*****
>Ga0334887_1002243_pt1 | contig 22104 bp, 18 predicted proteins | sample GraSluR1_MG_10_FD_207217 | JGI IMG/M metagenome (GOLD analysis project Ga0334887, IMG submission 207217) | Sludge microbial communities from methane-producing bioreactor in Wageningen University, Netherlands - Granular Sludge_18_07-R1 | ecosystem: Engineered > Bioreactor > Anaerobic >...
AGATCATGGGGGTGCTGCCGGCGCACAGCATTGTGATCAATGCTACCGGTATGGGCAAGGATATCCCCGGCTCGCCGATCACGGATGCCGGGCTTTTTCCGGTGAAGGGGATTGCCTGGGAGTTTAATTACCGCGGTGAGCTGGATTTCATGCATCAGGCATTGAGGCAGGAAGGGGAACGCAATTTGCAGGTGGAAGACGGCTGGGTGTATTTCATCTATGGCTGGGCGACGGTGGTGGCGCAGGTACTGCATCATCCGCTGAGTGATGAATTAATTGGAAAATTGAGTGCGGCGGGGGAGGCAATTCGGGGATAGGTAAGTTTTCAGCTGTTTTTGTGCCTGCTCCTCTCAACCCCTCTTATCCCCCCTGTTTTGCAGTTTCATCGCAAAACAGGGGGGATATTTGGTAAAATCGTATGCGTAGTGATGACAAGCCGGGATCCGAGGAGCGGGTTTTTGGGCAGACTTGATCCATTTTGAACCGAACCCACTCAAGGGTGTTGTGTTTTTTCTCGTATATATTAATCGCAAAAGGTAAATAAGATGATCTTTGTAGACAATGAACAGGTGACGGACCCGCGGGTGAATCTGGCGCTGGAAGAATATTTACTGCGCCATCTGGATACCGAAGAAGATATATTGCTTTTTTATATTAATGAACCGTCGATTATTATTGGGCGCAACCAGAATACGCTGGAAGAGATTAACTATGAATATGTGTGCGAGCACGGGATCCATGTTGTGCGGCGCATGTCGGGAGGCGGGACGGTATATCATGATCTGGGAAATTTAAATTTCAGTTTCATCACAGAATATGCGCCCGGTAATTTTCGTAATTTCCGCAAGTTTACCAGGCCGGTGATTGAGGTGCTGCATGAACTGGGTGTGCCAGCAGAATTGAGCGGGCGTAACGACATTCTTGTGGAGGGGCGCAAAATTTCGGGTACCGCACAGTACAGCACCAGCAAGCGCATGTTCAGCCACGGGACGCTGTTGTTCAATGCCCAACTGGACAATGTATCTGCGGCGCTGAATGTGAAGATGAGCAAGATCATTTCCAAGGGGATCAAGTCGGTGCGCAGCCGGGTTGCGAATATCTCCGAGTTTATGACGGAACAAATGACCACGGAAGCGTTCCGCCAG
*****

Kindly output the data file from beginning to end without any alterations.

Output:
>Ga0334887_1002243_pt1 | contig 22104 bp, 18 predicted proteins | sample GraSluR1_MG_10_FD_207217 | JGI IMG/M metagenome (GOLD analysis project Ga0334887, IMG submission 207217) | Sludge microbial communities from methane-producing bioreactor in Wageningen University, Netherlands - Granular Sludge_18_07-R1 | ecosystem: Engineered > Bioreactor > Anaerobic >...
AGATCATGGGGGTGCTGCCGGCGCACAGCATTGTGATCAATGCTACCGGTATGGGCAAGGATATCCCCGGCTCGCCGATCACGGATGCCGGGCTTTTTCCGGTGAAGGGGATTGCCTGGGAGTTTAATTACCGCGGTGAGCTGGATTTCATGCATCAGGCATTGAGGCAGGAAGGGGAACGCAATTTGCAGGTGGAAGACGGCTGGGTGTATTTCATCTATGGCTGGGCGACGGTGGTGGCGCAGGTACTGCATCATCCGCTGAGTGATGAATTAATTGGAAAATTGAGTGCGGCGGGGGAGGCAATTCGGGGATAGGTAAGTTTTCAGCTGTTTTTGTGCCTGCTCCTCTCAACCCCTCTTATCCCCCCTGTTTTGCAGTTTCATCGCAAAACAGGGGGGATATTTGGTAAAATCGTATGCGTAGTGATGACAAGCCGGGATCCGAGGAGCGGGTTTTTGGGCAGACTTGATCCATTTTGAACCGAACCCACTCAAGGGTGTTGTGTTTTTTCTCGTATATATTAATCGCAAAAGGTAAATAAGATGATCTTTGTAGACAATGAACAGGTGACGGACCCGCGGGTGAATCTGGCGCTGGAAGAATATTTACTGCGCCATCTGGATACCGAAGAAGATATATTGCTTTTTTATATTAATGAACCGTCGATTATTATTGGGCGCAACCAGAATACGCTGGAAGAGATTAACTATGAATATGTGTGCGAGCACGGGATCCATGTTGTGCGGCGCATGTCGGGAGGCGGGACGGTATATCATGATCTGGGAAATTTAAATTTCAGTTTCATCACAGAATATGCGCCCGGTAATTTTCGTAATTTCCGCAAGTTTACCAGGCCGGTGATTGAGGTGCTGCATGAACTGGGTGTGCCAGCAGAATTGAGCGGGCGTAACGACATTCTTGTGGAGGGGCGCAAAATTTCGGGTACCGCACAGTACAGCACCAGCAAGCGCATGTTCAGCCACGGGACGCTGTTGTTCAATGCCCAACTGGACAATGTATCTGCGGCGCTGAATGTGAAGATGAGCAAGATCATTTCCAAGGGGATCAAGTCGGTGCGCAGCCGGGTTGCGAATATCTCCGAGTTTATGACGGAACAAATGACCACGGAAGCGTTCCGCCAG